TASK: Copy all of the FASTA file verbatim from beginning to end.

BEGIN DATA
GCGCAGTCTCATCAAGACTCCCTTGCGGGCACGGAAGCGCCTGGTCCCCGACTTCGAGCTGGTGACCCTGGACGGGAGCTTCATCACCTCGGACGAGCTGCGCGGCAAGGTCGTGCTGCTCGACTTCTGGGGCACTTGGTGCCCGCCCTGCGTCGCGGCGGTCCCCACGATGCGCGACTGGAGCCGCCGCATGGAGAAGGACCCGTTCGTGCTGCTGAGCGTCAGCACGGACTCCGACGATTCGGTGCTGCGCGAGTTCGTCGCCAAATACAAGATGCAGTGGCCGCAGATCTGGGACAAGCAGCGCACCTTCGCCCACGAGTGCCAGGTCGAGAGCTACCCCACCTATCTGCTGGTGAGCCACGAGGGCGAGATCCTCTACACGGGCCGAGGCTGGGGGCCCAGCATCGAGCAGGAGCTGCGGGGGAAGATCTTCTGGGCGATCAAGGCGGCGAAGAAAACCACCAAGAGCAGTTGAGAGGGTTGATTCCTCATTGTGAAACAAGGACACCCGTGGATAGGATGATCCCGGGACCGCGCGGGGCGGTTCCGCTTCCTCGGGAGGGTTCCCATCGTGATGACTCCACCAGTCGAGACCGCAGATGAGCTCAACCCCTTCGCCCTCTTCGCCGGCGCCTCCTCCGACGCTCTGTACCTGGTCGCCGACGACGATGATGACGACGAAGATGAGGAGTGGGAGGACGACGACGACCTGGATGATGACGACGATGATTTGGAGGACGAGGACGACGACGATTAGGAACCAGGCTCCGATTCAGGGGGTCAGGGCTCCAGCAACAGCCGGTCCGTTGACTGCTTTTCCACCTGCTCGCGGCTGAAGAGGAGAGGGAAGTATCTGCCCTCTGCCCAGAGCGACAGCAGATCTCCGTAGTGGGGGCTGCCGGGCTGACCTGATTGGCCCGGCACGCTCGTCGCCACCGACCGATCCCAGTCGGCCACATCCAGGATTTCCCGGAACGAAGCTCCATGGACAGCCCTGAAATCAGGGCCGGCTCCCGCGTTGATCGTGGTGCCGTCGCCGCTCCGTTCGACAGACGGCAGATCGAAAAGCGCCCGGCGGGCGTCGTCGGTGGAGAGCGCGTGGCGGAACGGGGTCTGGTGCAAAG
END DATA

GCGCAGTCTCATCAAGACTCCCTTGCGGGCACGGAAGCGCCTGGTCCCCGACTTCGAGCTGGTGACCCTGGACGGGAGCTTCATCACCTCGGACGAGCTGCGCGGCAAGGTCGTGCTGCTCGACTTCTGGGGCACTTGGTGCCCGCCCTGCGTCGCGGCGGTCCCCACGATGCGCGACTGGAGCCGCCGCATGGAGAAGGACCCGTTCGTGCTGCTGAGCGTCAGCACGGACTCCGACGATTCGGTGCTGCGCGAGTTCGTCGCCAAATACAAGATGCAGTGGCCGCAGATCTGGGACAAGCAGCGCACCTTCGCCCACGAGTGCCAGGTCGAGAGCTACCCCACCTATCTGCTGGTGAGCCACGAGGGCGAGATCCTCTACACGGGCCGAGGCTGGGGGCCCAGCATCGAGCAGGAGCTGCGGGGGAAGATCTTCTGGGCGATCAAGGCGGCGAAGAAAACCACCAAGAGCAGTTGAGAGGGTTGATTCCTCATTGTGAAACAAGGACACCCGTGGATAGGATGATCCCGGGACCGCGCGGGGCGGTTCCGCTTCCTCGGGAGGGTTCCCATCGTGATGACTCCACCAGTCGAGACCGCAGATGAGCTCAACCCCTTCGCCCTCTTCGCCGGCGCCTCCTCCGACGCTCTGTACCTGGTCGCCGACGACGATGATGACGACGAAGATGAGGAGTGGGAGGACGACGACGACCTGGATGATGACGACGATGATTTGGAGGACGAGGACGACGACGATTAGGAACCAGGCTCCGATTCAGGGGGTCAGGGCTCCAGCAACAGCCGGTCCGTTGACTGCTTTTCCACCTGCTCGCGGCTGAAGAGGAGAGGGAAGTATCTGCCCTCTGCCCAGAGCGACAGCAGATCTCCGTAGTGGGGGCTGCCGGGCTGACCTGATTGGCCCGGCACGCTCGTCGCCACCGACCGATCCCAGTCGGCCACATCCAGGATTTCCCGGAACGAAGCTCCATGGACAGCCCTGAAATCAGGGCCGGCTCCCGCGTTGATCGTGGTGCCGTCGCCGCTCCGTTCGACAGACGGCAGATCGAAAAGCGCCCGGCGGGCGTCGTCGGTGGAGAGCGCGTGGCGGAACGGGGTCTGGTGCAAAG